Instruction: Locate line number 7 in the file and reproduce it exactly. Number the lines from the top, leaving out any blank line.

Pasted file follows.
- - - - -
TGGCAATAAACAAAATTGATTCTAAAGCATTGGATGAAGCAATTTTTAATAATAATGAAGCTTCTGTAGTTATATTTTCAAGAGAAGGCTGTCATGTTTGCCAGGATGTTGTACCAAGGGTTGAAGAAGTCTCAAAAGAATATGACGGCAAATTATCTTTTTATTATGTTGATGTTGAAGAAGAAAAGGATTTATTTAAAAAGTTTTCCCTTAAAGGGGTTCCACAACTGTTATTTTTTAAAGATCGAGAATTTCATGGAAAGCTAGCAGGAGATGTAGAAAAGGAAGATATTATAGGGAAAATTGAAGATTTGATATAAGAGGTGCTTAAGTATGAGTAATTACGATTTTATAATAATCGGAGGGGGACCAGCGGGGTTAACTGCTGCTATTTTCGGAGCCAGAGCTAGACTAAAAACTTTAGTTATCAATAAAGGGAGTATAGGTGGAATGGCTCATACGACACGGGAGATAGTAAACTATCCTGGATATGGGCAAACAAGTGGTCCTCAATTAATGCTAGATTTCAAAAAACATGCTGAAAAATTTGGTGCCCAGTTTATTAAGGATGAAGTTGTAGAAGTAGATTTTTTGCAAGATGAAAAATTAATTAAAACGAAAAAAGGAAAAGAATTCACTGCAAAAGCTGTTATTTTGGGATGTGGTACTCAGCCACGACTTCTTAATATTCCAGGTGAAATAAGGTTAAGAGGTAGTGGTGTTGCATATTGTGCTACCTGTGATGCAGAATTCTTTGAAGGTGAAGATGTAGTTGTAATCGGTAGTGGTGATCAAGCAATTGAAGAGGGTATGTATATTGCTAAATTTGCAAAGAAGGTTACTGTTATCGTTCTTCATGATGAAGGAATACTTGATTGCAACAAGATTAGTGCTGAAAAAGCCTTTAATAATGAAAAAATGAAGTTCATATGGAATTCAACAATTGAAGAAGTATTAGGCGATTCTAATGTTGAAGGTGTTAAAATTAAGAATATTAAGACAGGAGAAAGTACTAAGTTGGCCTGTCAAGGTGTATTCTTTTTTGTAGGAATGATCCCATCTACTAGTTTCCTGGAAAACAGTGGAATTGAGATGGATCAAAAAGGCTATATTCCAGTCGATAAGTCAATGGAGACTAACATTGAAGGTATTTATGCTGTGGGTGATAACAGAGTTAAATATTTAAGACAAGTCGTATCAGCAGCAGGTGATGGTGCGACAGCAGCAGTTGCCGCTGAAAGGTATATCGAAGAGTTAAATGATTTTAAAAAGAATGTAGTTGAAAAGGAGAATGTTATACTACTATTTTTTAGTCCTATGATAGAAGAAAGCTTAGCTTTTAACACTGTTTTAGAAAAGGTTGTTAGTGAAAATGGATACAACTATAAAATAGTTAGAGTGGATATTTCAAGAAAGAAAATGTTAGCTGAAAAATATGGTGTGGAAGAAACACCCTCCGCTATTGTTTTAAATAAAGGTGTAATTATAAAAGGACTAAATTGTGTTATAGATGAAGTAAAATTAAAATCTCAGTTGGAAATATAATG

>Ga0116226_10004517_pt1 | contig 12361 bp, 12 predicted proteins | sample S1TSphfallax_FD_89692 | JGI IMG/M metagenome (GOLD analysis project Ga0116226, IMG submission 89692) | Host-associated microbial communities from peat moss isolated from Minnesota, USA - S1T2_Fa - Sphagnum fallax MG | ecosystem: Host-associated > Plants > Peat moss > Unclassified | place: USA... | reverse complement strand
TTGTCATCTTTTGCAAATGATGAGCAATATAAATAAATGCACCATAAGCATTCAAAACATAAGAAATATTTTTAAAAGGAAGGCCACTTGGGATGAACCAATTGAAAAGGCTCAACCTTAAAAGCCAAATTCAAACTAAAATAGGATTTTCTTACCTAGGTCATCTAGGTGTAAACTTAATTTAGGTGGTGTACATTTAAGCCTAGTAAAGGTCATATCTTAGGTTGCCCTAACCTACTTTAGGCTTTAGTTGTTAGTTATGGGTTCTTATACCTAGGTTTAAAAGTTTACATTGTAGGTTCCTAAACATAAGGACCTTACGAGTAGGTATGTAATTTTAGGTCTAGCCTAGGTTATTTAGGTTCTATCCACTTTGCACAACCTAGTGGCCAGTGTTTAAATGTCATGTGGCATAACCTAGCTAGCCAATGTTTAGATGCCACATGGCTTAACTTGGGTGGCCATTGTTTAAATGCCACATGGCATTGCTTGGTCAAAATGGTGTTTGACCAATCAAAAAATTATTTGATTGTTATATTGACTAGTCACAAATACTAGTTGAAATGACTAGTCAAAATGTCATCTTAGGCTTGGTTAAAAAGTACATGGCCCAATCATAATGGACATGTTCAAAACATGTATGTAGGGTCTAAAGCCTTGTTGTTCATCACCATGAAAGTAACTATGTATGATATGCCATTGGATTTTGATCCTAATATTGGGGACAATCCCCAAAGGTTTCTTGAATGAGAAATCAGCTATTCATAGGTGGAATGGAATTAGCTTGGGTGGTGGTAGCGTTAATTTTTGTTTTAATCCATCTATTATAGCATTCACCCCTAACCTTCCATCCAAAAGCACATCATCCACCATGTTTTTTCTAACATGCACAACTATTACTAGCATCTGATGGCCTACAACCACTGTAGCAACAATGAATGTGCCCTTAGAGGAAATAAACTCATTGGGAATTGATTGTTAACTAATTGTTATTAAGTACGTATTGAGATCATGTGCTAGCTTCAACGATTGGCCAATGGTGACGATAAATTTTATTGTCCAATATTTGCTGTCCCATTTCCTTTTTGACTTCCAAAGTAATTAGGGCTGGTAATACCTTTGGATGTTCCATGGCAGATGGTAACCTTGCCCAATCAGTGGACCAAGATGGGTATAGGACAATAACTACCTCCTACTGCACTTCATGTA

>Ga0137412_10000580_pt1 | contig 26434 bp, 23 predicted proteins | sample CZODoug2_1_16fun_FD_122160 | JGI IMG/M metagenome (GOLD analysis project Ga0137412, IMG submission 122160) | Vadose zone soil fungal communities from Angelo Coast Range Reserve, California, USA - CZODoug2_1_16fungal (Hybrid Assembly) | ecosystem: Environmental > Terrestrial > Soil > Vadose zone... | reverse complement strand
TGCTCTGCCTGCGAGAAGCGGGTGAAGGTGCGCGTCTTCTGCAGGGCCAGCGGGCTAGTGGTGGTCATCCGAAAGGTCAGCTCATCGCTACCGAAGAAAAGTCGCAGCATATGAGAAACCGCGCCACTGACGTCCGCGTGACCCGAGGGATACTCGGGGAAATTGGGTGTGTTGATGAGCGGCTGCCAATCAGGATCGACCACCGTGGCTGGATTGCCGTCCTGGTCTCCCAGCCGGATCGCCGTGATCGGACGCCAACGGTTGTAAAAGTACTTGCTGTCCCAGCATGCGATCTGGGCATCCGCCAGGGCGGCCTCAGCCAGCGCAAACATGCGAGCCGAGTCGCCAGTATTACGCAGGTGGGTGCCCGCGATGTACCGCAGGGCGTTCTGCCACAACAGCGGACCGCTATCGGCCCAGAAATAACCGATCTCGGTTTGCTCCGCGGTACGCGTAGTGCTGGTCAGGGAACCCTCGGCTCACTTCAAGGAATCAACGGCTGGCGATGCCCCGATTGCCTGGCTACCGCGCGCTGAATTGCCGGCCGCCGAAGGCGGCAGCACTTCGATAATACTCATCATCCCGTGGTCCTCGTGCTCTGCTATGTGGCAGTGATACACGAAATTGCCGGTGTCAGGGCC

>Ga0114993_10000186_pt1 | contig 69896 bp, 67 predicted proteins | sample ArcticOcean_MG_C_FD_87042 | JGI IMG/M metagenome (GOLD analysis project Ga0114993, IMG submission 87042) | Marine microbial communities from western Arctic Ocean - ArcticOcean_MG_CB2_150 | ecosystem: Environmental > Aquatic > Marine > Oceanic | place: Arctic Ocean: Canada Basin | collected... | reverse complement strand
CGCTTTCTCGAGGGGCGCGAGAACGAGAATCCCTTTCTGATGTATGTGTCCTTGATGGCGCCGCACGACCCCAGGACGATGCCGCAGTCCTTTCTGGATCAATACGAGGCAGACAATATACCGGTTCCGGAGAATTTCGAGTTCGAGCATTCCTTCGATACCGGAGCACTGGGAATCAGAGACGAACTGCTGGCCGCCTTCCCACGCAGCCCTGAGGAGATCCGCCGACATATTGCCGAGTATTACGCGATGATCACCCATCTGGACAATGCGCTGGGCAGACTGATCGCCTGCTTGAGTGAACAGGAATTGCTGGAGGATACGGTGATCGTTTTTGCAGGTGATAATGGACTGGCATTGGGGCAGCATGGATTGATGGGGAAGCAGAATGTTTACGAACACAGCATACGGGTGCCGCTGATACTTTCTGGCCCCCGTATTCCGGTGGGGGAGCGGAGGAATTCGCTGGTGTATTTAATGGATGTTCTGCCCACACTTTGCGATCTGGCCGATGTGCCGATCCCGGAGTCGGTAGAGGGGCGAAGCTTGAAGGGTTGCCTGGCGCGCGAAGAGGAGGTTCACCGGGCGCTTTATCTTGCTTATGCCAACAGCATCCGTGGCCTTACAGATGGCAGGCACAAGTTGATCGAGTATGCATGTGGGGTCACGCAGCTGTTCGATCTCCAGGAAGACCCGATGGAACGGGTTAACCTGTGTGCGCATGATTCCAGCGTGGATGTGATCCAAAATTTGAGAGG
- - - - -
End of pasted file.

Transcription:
CGCTTTCTCGAGGGGCGCGAGAACGAGAATCCCTTTCTGATGTATGTGTCCTTGATGGCGCCGCACGACCCCAGGACGATGCCGCAGTCCTTTCTGGATCAATACGAGGCAGACAATATACCGGTTCCGGAGAATTTCGAGTTCGAGCATTCCTTCGATACCGGAGCACTGGGAATCAGAGACGAACTGCTGGCCGCCTTCCCACGCAGCCCTGAGGAGATCCGCCGACATATTGCCGAGTATTACGCGATGATCACCCATCTGGACAATGCGCTGGGCAGACTGATCGCCTGCTTGAGTGAACAGGAATTGCTGGAGGATACGGTGATCGTTTTTGCAGGTGATAATGGACTGGCATTGGGGCAGCATGGATTGATGGGGAAGCAGAATGTTTACGAACACAGCATACGGGTGCCGCTGATACTTTCTGGCCCCCGTATTCCGGTGGGGGAGCGGAGGAATTCGCTGGTGTATTTAATGGATGTTCTGCCCACACTTTGCGATCTGGCCGATGTGCCGATCCCGGAGTCGGTAGAGGGGCGAAGCTTGAAGGGTTGCCTGGCGCGCGAAGAGGAGGTTCACCGGGCGCTTTATCTTGCTTATGCCAACAGCATCCGTGGCCTTACAGATGGCAGGCACAAGTTGATCGAGTATGCATGTGGGGTCACGCAGCTGTTCGATCTCCAGGAAGACCCGATGGAACGGGTTAACCTGTGTGCGCATGATTCCAGCGTGGATGTGATCCAAAATTTGAGAGG